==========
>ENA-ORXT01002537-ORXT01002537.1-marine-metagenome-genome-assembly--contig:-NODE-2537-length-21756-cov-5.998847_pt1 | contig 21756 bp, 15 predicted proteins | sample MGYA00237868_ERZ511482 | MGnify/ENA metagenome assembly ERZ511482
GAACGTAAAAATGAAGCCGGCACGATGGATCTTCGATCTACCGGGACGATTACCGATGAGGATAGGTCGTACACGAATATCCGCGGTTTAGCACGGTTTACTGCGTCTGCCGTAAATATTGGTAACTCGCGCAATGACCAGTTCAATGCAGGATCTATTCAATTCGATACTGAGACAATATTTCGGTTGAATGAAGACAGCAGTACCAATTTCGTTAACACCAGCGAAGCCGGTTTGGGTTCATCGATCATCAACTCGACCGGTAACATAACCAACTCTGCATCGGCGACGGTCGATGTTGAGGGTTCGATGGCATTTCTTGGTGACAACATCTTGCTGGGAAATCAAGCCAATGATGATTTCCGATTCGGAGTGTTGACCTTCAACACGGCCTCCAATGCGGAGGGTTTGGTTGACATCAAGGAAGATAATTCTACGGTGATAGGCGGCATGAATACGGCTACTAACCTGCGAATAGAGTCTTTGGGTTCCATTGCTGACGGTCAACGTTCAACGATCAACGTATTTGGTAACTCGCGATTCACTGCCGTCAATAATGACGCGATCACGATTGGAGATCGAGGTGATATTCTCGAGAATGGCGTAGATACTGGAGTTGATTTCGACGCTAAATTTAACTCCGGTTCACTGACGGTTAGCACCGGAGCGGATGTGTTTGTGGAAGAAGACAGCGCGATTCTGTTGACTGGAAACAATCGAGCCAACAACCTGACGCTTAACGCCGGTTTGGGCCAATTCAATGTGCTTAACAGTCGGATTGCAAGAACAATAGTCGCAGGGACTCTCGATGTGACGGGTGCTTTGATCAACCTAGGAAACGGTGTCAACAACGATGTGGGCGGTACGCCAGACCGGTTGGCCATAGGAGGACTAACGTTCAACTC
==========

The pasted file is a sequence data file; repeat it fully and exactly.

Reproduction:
>ENA-ORXT01002537-ORXT01002537.1-marine-metagenome-genome-assembly--contig:-NODE-2537-length-21756-cov-5.998847_pt1 | contig 21756 bp, 15 predicted proteins | sample MGYA00237868_ERZ511482 | MGnify/ENA metagenome assembly ERZ511482
GAACGTAAAAATGAAGCCGGCACGATGGATCTTCGATCTACCGGGACGATTACCGATGAGGATAGGTCGTACACGAATATCCGCGGTTTAGCACGGTTTACTGCGTCTGCCGTAAATATTGGTAACTCGCGCAATGACCAGTTCAATGCAGGATCTATTCAATTCGATACTGAGACAATATTTCGGTTGAATGAAGACAGCAGTACCAATTTCGTTAACACCAGCGAAGCCGGTTTGGGTTCATCGATCATCAACTCGACCGGTAACATAACCAACTCTGCATCGGCGACGGTCGATGTTGAGGGTTCGATGGCATTTCTTGGTGACAACATCTTGCTGGGAAATCAAGCCAATGATGATTTCCGATTCGGAGTGTTGACCTTCAACACGGCCTCCAATGCGGAGGGTTTGGTTGACATCAAGGAAGATAATTCTACGGTGATAGGCGGCATGAATACGGCTACTAACCTGCGAATAGAGTCTTTGGGTTCCATTGCTGACGGTCAACGTTCAACGATCAACGTATTTGGTAACTCGCGATTCACTGCCGTCAATAATGACGCGATCACGATTGGAGATCGAGGTGATATTCTCGAGAATGGCGTAGATACTGGAGTTGATTTCGACGCTAAATTTAACTCCGGTTCACTGACGGTTAGCACCGGAGCGGATGTGTTTGTGGAAGAAGACAGCGCGATTCTGTTGACTGGAAACAATCGAGCCAACAACCTGACGCTTAACGCCGGTTTGGGCCAATTCAATGTGCTTAACAGTCGGATTGCAAGAACAATAGTCGCAGGGACTCTCGATGTGACGGGTGCTTTGATCAACCTAGGAAACGGTGTCAACAACGATGTGGGCGGTACGCCAGACCGGTTGGCCATAGGAGGACTAACGTTCAACTC